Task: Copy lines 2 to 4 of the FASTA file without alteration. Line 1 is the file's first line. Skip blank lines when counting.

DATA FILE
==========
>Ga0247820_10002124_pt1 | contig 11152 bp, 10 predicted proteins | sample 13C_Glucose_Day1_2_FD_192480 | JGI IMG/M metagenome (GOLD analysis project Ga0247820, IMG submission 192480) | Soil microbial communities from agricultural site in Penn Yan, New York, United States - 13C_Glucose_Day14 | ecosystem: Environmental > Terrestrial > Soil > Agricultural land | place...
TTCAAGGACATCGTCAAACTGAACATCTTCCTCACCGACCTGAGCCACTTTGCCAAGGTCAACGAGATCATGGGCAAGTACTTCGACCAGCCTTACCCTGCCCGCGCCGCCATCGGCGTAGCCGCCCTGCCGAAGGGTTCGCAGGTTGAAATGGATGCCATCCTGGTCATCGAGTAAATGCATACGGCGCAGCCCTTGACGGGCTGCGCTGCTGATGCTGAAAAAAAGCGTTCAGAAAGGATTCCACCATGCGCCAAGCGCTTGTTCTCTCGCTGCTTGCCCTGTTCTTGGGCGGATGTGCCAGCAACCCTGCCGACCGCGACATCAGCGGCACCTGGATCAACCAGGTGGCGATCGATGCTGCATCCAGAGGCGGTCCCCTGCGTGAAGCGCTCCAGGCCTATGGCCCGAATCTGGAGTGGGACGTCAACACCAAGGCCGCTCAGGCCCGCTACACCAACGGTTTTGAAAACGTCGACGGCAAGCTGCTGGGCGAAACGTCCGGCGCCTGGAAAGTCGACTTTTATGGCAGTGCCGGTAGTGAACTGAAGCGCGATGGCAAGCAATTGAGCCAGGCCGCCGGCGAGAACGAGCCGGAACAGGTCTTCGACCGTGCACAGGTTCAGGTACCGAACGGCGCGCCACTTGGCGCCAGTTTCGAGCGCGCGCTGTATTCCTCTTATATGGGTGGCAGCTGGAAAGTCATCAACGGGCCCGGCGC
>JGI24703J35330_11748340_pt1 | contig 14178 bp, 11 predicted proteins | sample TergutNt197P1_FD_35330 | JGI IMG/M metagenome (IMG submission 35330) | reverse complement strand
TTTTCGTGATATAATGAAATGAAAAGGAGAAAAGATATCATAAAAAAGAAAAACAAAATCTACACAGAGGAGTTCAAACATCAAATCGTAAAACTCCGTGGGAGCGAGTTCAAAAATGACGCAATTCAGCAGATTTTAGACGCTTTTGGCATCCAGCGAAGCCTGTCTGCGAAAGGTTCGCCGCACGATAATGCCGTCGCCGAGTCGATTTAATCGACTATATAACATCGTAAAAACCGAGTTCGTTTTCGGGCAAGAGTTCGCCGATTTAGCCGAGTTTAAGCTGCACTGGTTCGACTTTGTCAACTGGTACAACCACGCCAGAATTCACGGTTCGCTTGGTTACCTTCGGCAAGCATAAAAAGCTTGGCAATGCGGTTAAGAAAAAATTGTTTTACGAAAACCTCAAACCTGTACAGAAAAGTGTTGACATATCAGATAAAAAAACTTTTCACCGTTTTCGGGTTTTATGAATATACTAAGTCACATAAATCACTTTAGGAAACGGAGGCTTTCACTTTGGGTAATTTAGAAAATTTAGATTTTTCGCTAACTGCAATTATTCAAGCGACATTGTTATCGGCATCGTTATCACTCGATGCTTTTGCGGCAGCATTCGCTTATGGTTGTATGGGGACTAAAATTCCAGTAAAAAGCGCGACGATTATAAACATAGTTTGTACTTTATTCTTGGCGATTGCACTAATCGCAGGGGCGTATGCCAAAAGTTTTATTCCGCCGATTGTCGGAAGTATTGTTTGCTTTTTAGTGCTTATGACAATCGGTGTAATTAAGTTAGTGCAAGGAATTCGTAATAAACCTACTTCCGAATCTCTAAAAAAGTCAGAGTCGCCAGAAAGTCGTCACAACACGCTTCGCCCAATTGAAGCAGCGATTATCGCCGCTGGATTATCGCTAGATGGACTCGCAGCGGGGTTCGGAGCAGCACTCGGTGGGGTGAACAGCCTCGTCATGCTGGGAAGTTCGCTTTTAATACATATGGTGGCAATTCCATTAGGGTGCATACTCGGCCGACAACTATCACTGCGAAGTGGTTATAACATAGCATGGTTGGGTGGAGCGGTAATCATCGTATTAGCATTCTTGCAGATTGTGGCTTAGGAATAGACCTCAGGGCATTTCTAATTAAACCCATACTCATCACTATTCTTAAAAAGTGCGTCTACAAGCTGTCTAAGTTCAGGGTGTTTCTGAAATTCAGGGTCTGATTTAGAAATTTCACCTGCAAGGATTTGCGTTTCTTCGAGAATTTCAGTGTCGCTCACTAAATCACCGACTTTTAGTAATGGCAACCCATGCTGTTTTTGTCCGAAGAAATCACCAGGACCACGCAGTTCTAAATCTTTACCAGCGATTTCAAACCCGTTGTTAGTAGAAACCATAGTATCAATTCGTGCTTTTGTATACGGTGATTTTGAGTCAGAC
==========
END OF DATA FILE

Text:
TTCAAGGACATCGTCAAACTGAACATCTTCCTCACCGACCTGAGCCACTTTGCCAAGGTCAACGAGATCATGGGCAAGTACTTCGACCAGCCTTACCCTGCCCGCGCCGCCATCGGCGTAGCCGCCCTGCCGAAGGGTTCGCAGGTTGAAATGGATGCCATCCTGGTCATCGAGTAAATGCATACGGCGCAGCCCTTGACGGGCTGCGCTGCTGATGCTGAAAAAAAGCGTTCAGAAAGGATTCCACCATGCGCCAAGCGCTTGTTCTCTCGCTGCTTGCCCTGTTCTTGGGCGGATGTGCCAGCAACCCTGCCGACCGCGACATCAGCGGCACCTGGATCAACCAGGTGGCGATCGATGCTGCATCCAGAGGCGGTCCCCTGCGTGAAGCGCTCCAGGCCTATGGCCCGAATCTGGAGTGGGACGTCAACACCAAGGCCGCTCAGGCCCGCTACACCAACGGTTTTGAAAACGTCGACGGCAAGCTGCTGGGCGAAACGTCCGGCGCCTGGAAAGTCGACTTTTATGGCAGTGCCGGTAGTGAACTGAAGCGCGATGGCAAGCAATTGAGCCAGGCCGCCGGCGAGAACGAGCCGGAACAGGTCTTCGACCGTGCACAGGTTCAGGTACCGAACGGCGCGCCACTTGGCGCCAGTTTCGAGCGCGCGCTGTATTCCTCTTATATGGGTGGCAGCTGGAAAGTCATCAACGGGCCCGGCGC
>JGI24703J35330_11748340_pt1 | contig 14178 bp, 11 predicted proteins | sample TergutNt197P1_FD_35330 | JGI IMG/M metagenome (IMG submission 35330) | reverse complement strand
TTTTCGTGATATAATGAAATGAAAAGGAGAAAAGATATCATAAAAAAGAAAAACAAAATCTACACAGAGGAGTTCAAACATCAAATCGTAAAACTCCGTGGGAGCGAGTTCAAAAATGACGCAATTCAGCAGATTTTAGACGCTTTTGGCATCCAGCGAAGCCTGTCTGCGAAAGGTTCGCCGCACGATAATGCCGTCGCCGAGTCGATTTAATCGACTATATAACATCGTAAAAACCGAGTTCGTTTTCGGGCAAGAGTTCGCCGATTTAGCCGAGTTTAAGCTGCACTGGTTCGACTTTGTCAACTGGTACAACCACGCCAGAATTCACGGTTCGCTTGGTTACCTTCGGCAAGCATAAAAAGCTTGGCAATGCGGTTAAGAAAAAATTGTTTTACGAAAACCTCAAACCTGTACAGAAAAGTGTTGACATATCAGATAAAAAAACTTTTCACCGTTTTCGGGTTTTATGAATATACTAAGTCACATAAATCACTTTAGGAAACGGAGGCTTTCACTTTGGGTAATTTAGAAAATTTAGATTTTTCGCTAACTGCAATTATTCAAGCGACATTGTTATCGGCATCGTTATCACTCGATGCTTTTGCGGCAGCATTCGCTTATGGTTGTATGGGGACTAAAATTCCAGTAAAAAGCGCGACGATTATAAACATAGTTTGTACTTTATTCTTGGCGATTGCACTAATCGCAGGGGCGTATGCCAAAAGTTTTATTCCGCCGATTGTCGGAAGTATTGTTTGCTTTTTAGTGCTTATGACAATCGGTGTAATTAAGTTAGTGCAAGGAATTCGTAATAAACCTACTTCCGAATCTCTAAAAAAGTCAGAGTCGCCAGAAAGTCGTCACAACACGCTTCGCCCAATTGAAGCAGCGATTATCGCCGCTGGATTATCGCTAGATGGACTCGCAGCGGGGTTCGGAGCAGCACTCGGTGGGGTGAACAGCCTCGTCATGCTGGGAAGTTCGCTTTTAATACATATGGTGGCAATTCCATTAGGGTGCATACTCGGCCGACAACTATCACTGCGAAGTGGTTATAACATAGCATGGTTGGGTGGAGCGGTAATCATCGTATTAGCATTCTTGCAGATTGTGGCTTAGGAATAGACCTCAGGGCATTTCTAATTAAACCCATACTCATCACTATTCTTAAAAAGTGCGTCTACAAGCTGTCTAAGTTCAGGGTGTTTCTGAAATTCAGGGTCTGATTTAGAAATTTCACCTGCAAGGATTTGCGTTTCTTCGAGAATTTCAGTGTCGCTCACTAAATCACCGACTTTTAGTAATGGCAACCCATGCTGTTTTTGTCCGAAGAAATCACCAGGACCACGCAGTTCTAAATCTTTACCAGCGATTTCAAACCCGTTGTTAGTAGAAACCATAGTATCAATTCGTGCTTTTGTATACGGTGATTTTGAGTCAGAC